Long ago, around 1260 AD ,the south rose window was installed in the Notre Dame Cathedral. It was designed by Jean de Chelles and Pierre de Montreuil and was donated by King St. Louis. The window’s themes are from the New Testament and focus on the Triumph of Christ. For the meaning of specific panes you can check out this informative website. The pictures on that site are not mine.
A few facts. The window is almost 13 meters in diameter and contains 84 pieces of glass. Some of the panes have been lost and replaced, including the center one. Many of them are now out of order. Beneath the rose window there are sixteen lancets (spear shaped windows) which were replaced in the 19th century. They depict sixteen prophets and the four evangelists.
Sometime in my early schooling I learned of the miraculous rose windows at Notre Dame. I remember a picture in a textbook in history class. I remember the time I made “stained glass” with my grandmother. We melted Crayons placed between wax paper, then pasted them behind cut out black construction paper. When we hung them in a window it gave the general effect of stained glass.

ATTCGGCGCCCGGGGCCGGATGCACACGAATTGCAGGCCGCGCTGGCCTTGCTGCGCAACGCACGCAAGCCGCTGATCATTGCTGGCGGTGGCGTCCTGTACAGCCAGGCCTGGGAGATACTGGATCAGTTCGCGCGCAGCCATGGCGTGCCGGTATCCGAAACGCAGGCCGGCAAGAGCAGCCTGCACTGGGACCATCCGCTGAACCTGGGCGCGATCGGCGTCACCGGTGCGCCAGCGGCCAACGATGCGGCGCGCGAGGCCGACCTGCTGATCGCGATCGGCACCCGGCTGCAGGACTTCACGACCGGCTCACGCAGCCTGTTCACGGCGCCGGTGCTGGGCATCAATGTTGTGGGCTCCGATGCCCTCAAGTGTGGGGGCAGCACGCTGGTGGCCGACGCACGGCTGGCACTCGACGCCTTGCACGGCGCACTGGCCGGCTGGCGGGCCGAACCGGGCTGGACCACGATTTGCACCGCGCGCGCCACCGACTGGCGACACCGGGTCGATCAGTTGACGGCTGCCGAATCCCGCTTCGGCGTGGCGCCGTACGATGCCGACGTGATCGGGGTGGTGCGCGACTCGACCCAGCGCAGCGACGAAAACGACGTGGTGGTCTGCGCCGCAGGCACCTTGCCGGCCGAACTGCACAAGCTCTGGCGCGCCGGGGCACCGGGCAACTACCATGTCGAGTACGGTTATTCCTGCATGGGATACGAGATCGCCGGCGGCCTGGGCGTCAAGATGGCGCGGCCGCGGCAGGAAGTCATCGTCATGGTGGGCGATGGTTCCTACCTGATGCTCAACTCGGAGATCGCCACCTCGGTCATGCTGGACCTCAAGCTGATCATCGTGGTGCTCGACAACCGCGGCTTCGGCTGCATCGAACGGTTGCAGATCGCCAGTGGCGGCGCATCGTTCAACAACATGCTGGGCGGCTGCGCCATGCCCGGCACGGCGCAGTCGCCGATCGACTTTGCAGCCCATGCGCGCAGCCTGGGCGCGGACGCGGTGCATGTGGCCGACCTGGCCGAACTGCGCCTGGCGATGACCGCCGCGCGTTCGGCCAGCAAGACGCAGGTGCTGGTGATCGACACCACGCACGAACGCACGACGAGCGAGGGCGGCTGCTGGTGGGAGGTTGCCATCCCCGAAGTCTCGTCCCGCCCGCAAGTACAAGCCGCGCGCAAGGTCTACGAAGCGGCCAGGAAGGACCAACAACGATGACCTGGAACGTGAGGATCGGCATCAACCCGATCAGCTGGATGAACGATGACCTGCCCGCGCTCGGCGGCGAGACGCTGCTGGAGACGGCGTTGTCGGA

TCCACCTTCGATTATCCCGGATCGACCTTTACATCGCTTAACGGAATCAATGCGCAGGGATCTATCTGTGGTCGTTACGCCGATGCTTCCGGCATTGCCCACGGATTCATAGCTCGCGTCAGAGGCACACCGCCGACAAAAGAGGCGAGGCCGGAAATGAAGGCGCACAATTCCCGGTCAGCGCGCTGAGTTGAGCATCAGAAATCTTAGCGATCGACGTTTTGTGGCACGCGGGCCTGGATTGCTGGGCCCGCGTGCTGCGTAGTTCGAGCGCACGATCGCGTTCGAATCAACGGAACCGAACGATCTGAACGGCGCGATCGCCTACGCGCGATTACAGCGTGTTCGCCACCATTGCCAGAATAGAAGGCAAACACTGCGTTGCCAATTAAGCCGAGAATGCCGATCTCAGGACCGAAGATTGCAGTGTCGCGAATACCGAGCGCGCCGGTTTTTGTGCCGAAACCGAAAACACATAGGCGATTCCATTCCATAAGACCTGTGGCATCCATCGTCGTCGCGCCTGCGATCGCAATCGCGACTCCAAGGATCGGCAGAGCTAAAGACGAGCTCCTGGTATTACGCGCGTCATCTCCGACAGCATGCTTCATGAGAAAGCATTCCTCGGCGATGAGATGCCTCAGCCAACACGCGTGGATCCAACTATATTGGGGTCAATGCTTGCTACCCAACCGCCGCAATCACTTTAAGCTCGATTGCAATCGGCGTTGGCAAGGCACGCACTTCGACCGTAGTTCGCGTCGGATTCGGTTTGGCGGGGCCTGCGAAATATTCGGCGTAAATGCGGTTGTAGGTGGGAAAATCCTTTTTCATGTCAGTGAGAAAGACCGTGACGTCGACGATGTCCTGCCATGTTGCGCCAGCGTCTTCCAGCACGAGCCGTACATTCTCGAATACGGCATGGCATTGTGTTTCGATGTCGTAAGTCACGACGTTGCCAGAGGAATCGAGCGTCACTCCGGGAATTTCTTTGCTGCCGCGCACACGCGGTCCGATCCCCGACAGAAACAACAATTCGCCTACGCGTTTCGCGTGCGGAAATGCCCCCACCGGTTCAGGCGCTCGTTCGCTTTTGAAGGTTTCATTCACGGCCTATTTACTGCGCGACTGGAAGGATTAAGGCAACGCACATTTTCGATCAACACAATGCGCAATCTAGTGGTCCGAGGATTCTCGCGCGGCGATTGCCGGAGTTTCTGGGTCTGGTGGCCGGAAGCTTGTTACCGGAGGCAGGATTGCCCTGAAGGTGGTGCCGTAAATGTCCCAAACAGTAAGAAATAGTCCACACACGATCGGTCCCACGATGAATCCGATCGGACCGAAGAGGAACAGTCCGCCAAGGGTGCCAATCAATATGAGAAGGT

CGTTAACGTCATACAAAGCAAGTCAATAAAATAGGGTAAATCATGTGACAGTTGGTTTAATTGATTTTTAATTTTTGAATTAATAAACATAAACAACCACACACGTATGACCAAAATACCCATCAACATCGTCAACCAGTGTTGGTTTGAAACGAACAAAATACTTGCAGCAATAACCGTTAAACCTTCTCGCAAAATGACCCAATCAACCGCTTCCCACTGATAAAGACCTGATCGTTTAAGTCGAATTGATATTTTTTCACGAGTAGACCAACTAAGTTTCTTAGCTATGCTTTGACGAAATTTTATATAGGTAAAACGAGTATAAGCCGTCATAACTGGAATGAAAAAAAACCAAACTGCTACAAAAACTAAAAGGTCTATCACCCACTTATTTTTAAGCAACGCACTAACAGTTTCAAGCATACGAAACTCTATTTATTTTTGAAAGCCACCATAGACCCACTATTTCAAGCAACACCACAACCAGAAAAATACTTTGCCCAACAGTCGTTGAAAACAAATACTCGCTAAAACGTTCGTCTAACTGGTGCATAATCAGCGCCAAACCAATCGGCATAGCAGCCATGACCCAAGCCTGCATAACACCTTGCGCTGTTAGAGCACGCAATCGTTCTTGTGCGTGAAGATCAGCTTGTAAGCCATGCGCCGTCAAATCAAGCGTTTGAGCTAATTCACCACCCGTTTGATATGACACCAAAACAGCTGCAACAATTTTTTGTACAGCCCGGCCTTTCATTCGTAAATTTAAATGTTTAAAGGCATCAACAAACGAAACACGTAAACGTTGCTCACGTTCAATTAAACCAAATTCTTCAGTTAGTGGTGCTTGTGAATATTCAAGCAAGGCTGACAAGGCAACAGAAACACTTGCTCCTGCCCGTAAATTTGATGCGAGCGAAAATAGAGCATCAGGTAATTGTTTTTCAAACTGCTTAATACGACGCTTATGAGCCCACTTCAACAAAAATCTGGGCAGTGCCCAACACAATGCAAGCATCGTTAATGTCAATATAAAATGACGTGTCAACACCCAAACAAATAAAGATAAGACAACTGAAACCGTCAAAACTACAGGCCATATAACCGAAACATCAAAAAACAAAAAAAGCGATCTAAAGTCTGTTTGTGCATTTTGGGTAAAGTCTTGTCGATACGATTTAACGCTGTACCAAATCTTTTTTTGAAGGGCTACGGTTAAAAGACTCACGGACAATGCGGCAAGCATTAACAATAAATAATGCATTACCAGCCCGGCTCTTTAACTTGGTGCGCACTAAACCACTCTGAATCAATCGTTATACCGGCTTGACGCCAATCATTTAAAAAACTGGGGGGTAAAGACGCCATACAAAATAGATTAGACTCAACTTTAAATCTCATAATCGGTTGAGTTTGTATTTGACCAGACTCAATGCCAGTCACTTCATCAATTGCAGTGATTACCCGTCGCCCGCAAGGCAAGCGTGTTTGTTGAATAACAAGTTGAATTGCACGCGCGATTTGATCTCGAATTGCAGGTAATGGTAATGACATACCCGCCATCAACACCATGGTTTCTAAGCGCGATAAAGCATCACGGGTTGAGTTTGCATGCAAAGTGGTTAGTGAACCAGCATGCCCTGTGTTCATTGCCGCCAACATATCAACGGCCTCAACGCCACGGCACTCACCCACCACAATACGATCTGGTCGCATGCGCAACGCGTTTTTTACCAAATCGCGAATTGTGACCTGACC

Beautiful as the window itself is, one of the main factors that contributes to its glory is its surroundings. Hearing the whispered echoes refract endlessly in this holy place, smelling the musty incense from almost a millennium of worship, tracing the steps of millions of believers through the recesses of the hallowed Notre Dame, gives a sense of religious awe. To look up and see the spectrum of colors glittering into the immense hall sends chills down your spine and is a delight to the eyes. My picture hardly does it justice. So you’ll have to go yourself.
Nikon D800 Nikkor 28-300mm f/3.5-5.6 @ 56mm f/5.6 ISO 1600 1/200 sec